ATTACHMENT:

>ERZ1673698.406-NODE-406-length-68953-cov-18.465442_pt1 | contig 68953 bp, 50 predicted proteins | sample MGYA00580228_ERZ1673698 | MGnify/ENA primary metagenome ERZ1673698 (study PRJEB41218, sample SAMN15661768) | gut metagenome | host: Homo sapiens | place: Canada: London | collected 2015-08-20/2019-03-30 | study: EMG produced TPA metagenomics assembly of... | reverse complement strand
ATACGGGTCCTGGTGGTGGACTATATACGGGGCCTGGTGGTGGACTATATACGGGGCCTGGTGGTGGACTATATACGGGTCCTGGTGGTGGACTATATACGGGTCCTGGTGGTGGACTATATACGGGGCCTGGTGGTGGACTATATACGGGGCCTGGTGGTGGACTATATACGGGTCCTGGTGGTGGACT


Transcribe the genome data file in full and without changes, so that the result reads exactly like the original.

>ERZ1673698.406-NODE-406-length-68953-cov-18.465442_pt1 | contig 68953 bp, 50 predicted proteins | sample MGYA00580228_ERZ1673698 | MGnify/ENA primary metagenome ERZ1673698 (study PRJEB41218, sample SAMN15661768) | gut metagenome | host: Homo sapiens | place: Canada: London | collected 2015-08-20/2019-03-30 | study: EMG produced TPA metagenomics assembly of... | reverse complement strand
ATACGGGTCCTGGTGGTGGACTATATACGGGGCCTGGTGGTGGACTATATACGGGGCCTGGTGGTGGACTATATACGGGTCCTGGTGGTGGACTATATACGGGTCCTGGTGGTGGACTATATACGGGGCCTGGTGGTGGACTATATACGGGGCCTGGTGGTGGACTATATACGGGTCCTGGTGGTGGACT